The population was divided into three groups of approximately equal size (low, medium and high score). For “extreme bending or twisting of neck or back”, “lifting or carrying loads” and “pushing or pulling loads”, the lowest exposure group consisted of the unexposed.

The study included data on gender, age and school education (<9 years; 10 years; high school). Family status was categorised using two variables: number of children living at home (categories none, 1, 2 or [gt-or-equal, slanted]3) and cohabitation status (living with a partner or not). Regarding smoking status, the population was divided into non‐smokers, ex‐smokers, moderate smokers (<15 daily cigarettes) and heavy smokers ([gt-or-equal, slanted]15 daily cigarettes). Alcohol consumption was measured by weekly consumption, divided into two categories: (1) non and moderate drinkers ([less-than-or-eq, slant]14 units for women, [less-than-or-eq, slant]21 units for men) and (2) heavy drinkers who consumed more than this (cut‐points chosen in accordance with the Danish National Board of Health guidelines6). Regarding body mass index, four categories were used: underweight (<18.5 kg/m2), normal (18.5–24.9 kg/m2), overweight (25–29.9 kg/m2), and Obesity (>30 kg/m2). The population was classified into four groups according to leisure time physical activity: 0–2 h/week; 2–4 h/week; >4 h/week or heavy; or >4 h/week and heavy.

Because we started with a cohort of people without sickness absence, the risk of onset of long‐term sickness absence was computed using time to event analysis, events being the onset of long‐term sickness absence. Those who started a sickness absence period shortly before the end of the follow‐up period are thus included.

The Cox proportional hazards model was used to calculate hazard ratios and 95% CIs. People who in a given week received another social benefit—for example, those on maternity leave—were not considered to be under risk, and people who died, emigrated or retired were censored. Based on these hazard ratios, the fractions of long‐term sickness absence attributable to each of the studied factors were computed. These indicate the proportions of long‐term sickness absence periods that would be reduced if absence levels of all persons were moved to the level of the third of the population with the most favourable working conditions. All analyses were carried out using the proportional hazards regression procedure in SAS.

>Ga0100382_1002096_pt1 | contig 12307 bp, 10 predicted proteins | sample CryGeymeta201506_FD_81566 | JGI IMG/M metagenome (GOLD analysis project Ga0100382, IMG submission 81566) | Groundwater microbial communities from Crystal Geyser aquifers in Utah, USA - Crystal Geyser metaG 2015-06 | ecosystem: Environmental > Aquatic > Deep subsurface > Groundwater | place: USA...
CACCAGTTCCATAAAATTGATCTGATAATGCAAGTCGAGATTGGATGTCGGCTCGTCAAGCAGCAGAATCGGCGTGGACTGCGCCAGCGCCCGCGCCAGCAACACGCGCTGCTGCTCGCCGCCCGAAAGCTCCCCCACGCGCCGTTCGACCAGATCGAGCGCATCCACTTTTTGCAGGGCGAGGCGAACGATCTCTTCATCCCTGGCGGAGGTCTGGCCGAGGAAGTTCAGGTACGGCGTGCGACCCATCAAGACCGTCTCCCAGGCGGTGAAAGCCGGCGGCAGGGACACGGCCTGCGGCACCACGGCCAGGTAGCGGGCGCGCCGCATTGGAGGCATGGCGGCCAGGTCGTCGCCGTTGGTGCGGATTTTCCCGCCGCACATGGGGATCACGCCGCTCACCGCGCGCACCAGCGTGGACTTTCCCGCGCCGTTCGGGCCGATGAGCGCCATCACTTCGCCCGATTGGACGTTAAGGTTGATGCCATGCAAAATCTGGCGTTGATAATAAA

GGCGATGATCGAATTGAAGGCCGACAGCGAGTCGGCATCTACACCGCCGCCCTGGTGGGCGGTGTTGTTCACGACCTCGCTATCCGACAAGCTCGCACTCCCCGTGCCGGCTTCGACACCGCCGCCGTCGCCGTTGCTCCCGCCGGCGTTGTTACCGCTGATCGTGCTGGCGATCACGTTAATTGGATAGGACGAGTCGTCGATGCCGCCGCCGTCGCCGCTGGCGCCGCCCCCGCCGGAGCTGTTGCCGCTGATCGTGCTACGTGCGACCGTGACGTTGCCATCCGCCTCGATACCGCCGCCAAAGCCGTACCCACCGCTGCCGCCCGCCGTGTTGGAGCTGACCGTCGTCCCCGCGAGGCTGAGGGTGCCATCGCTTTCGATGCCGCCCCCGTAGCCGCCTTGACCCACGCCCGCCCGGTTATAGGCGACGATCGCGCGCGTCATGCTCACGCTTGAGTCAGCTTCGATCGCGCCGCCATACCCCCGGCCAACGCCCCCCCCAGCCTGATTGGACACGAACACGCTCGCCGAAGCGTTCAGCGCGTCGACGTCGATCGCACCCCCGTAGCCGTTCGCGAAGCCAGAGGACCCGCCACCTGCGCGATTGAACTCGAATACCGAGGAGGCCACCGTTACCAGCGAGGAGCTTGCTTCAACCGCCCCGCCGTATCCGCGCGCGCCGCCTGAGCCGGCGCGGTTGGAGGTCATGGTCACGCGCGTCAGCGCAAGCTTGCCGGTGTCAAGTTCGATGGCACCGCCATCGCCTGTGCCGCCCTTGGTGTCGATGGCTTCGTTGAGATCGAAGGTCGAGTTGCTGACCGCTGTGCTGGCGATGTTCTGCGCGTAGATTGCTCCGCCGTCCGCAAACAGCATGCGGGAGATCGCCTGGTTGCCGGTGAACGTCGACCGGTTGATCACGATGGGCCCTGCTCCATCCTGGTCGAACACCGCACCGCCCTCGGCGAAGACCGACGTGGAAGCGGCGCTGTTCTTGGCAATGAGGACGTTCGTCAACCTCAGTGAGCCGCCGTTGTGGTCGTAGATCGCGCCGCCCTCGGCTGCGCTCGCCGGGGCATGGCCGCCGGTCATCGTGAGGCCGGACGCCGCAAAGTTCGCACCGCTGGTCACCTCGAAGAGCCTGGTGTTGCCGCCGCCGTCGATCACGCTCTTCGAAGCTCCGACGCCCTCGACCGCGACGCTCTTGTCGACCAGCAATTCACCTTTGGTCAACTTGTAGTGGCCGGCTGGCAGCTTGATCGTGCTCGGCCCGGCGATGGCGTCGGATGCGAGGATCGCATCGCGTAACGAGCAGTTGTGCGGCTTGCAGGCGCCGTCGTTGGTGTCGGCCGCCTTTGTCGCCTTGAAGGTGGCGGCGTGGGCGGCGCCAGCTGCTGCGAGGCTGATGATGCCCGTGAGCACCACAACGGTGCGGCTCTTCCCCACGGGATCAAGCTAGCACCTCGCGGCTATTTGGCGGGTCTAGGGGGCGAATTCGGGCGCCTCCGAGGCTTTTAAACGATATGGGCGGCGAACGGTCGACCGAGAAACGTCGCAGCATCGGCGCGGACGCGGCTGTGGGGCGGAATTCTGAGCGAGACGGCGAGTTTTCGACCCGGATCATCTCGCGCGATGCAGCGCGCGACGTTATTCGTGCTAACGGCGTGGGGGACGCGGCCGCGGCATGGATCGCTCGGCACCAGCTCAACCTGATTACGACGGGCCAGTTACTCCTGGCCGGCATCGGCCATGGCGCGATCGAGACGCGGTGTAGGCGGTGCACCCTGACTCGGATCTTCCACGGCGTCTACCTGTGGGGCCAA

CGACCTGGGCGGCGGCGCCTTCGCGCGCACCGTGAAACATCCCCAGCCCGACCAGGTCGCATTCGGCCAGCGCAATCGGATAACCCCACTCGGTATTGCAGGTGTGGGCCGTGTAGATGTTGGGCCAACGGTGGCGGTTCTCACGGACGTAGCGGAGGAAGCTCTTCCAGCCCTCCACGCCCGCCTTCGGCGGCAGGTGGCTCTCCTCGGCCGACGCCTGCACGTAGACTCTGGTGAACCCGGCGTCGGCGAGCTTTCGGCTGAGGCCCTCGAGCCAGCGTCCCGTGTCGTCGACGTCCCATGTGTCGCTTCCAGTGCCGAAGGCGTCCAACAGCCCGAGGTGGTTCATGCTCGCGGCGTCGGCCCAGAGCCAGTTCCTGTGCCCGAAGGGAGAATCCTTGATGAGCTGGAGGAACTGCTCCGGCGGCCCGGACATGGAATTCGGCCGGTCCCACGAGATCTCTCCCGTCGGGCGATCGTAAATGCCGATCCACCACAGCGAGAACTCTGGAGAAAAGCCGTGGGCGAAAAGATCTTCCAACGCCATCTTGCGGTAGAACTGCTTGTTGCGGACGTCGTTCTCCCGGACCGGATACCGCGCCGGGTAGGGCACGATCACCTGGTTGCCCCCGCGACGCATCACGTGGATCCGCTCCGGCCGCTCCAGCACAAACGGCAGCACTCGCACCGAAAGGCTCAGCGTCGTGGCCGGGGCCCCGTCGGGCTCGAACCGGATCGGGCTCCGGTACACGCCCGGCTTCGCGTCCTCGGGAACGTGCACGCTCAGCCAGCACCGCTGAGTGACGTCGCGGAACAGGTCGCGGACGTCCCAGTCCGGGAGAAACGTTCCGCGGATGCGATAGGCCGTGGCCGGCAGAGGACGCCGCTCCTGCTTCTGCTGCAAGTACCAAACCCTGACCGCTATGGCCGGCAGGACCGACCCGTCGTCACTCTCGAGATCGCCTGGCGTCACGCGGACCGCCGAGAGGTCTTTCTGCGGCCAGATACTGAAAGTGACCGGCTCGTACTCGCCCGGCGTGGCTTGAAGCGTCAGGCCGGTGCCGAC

Results

Table thumbnail
Table 1 Hazard ratios and mutually adjusted hazard ratios (and 95% CIs) for onset of long‐term sickness absence

For the psychosocial work environmental factors, increased risk was only disclosed for the subjects with the least favourable working conditions, whereas a stepwise trend was seen for the physical work environmental risk factors.

In men, the aetiological fraction for emotional demands was 14% and for demands on hiding emotions 4% when work environmental factors were not mutually adjusted. In women, the aetiological fractions for management quality, role conflicts and rewards were 12%, 15% and 12%, respectively, when the work environmental factors were not mutually adjusted. After mutual adjustment, no significant effect of the psychosocial work environment factors remained.

In men, significant effects of working mainly standing or squatting and lifting and carrying loads remained after mutual adjustment. The aetiological fraction for working mainly standing or squatting was 23%, and that for lifting and carrying loads was 28% in the fully adjusted model. In women, a significant effect of bending or twisting of the neck or back remained after mutual adjustment; the aetiological fraction was 27% in the fully‐adjusted model.